Rise of Muslim parties: How will it change Indian politics?
It remains to be seen whether it will reduce the â€œsecularâ€ parties to a zero or force them to recognise their limitations as secular parties and band together.
Two equations will decide the politics of the Indo-Gangetic plain in the next three years and beyond, when elections are due in Bihar, West Bengal and Uttar Pradesh, in that order.
The first equation is M-M=0. The second is M-M=M. The first one is obviously correct mathematically, but the second is not - unless M equals zero. The first M in both equations stands for Mulayam (Singh), Mayawati or Mamata (Banerjee) - or any so-called secular party. The second M in both equations stands for the Muslim vote, which is the becoming the overwhelming swing factor in all three states. The third M in the second equation stands for Modi – he could be a gainer if the Muslim votes tilt away significantly from the “secular” cabal. But this equation will not work if fear of a Modi gain forces parties to realign.
That Muslims will play a decisive role in future elections is dictated by staggeringly favourable demographics in all the big-vote states. According to a leaked report of the 2011 religious census, the Muslim population has risen dramatically in Assam, West Bengal, Uttar Pradesh, Bihar, Jharkhand, Maharashtra and Karnataka. PR Ramesh of Open magazine wrote earlier this year: “The rise in Muslim numbers is most noticeable in Assam, where they were found to make up 34.2 percent of the population in 2011, up by more than 3 percent since 2001. In West Bengal, this religious group’s share rose by almost 2 percent to 27 percent. In Kerala, by 2 percent to 26.6 percent. Uttarakhand has seen a similar rise to 13.9 percent. In UP and Bihar, the increase is about 1 percent, with the Muslim headcount at 19.3 percent and 16.9 per cent respectively. Jharkhand, Delhi and Maharashtra report similar increases, with the 2011 figures rising to 14.5, 12.9 and 11.5 percent respectively, while Karnataka has seen a rise of just below 1 percent to 12.9 percent.”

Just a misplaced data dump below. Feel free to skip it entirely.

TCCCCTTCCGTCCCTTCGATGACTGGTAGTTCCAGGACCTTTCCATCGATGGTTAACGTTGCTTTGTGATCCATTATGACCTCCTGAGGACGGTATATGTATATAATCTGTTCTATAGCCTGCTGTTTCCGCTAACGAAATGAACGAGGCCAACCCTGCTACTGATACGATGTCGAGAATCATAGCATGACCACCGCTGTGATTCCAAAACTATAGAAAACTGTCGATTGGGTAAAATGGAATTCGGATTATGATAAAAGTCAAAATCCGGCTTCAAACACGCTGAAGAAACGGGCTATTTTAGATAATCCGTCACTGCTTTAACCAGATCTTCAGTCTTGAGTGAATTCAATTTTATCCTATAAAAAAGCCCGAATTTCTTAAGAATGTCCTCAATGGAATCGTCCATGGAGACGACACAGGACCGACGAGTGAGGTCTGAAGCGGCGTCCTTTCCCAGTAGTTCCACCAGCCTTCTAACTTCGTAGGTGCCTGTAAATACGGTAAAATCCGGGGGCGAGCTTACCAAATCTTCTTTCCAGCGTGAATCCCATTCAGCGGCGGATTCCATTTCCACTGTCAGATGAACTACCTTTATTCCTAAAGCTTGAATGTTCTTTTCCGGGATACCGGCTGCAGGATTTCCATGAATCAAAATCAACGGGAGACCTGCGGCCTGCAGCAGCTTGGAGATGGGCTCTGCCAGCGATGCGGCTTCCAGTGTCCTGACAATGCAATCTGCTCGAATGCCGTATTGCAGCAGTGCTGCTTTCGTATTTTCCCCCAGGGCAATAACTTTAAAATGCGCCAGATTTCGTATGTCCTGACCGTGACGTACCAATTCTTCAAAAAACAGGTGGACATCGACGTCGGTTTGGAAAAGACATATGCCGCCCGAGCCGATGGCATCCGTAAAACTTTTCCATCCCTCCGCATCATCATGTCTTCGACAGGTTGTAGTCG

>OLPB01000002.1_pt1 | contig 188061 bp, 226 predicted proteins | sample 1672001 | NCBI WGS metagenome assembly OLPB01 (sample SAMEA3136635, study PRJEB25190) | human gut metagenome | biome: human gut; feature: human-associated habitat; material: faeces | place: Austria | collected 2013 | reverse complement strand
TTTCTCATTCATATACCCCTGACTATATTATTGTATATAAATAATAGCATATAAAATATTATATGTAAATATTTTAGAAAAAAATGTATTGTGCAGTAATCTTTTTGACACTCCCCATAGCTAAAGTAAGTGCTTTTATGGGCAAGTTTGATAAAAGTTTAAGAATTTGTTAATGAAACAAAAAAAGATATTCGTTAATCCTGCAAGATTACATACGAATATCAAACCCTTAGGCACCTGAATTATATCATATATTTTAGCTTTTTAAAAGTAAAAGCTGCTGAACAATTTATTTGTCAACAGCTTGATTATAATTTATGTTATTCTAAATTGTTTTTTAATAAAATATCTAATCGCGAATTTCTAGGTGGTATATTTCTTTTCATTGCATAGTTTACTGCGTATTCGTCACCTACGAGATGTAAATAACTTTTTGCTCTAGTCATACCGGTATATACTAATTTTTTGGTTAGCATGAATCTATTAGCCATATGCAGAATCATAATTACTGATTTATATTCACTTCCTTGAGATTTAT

This should ordinarily be good news for the “secular” parties, since the Muslim vote has traditionally been harvested by them. But the next time it could be different.
To get back to our equations, the first one (M-M=0) states a simple point: if Muslims defect from Maya, Mamata and Mulayam, their parties will shrink in the next elections. The second equation is perceptional: if the "secular" parties believe that the Muslim defection will give Modi victory, huge realignments are likely on the Gangetic battleground states. Modi will cause realignments that were unthinkable earlier.
This is what we saw in the Bihar by-polls, where arch rivals Nitish Kumar and Lalu Prasad fought together to cut the BJP to size. This is what we saw in UP, whenMayawati stayed away from the by-polls and allowed the Samajwadi Party to win. This is what we may be seeing in Jammu & Kashmir right now, as the BJP's rise is forcing higher voter registrations in the Valley to keep Modi out. Since the National Conference’s fortunes are on the ebb, votes in the Valley could polarise towards Mehbooba Mufti’s PDP. Both NC and PDP are asking the separatists to avoid pressing for a poll boycott to prevent a BJP entry into the Muslim-dominated Kashmir Valley,reports The Economic Times. Surprise: to thwart Modi, even the separatists may be willing to wink at the mainstream Valley parties. A low voter turnout made the BJP the biggest party in the Lok Sabha polls, but this may not happen in the assembly polls.
But Kashmir is a special case, and the future of the “secular” parties will be decided not in J&K but the Gangetic plain. This is where the first equation could play out if Muslims opt out of backing their usual “M” favourites.
There are some straws in the wind indicating that the next few elections will force Muslims to rethink their normal voting patterns. The All-India Majlis-e-Ittehadul Muslimeen (MIM), a hardline, but relatively modern Muslim party, has broken out of its Hyderabad base and opened its account in Maharashtra with two seats.MIM boss Asaduddin Owaisi has already announced that his party will contest in UP and West Bengal.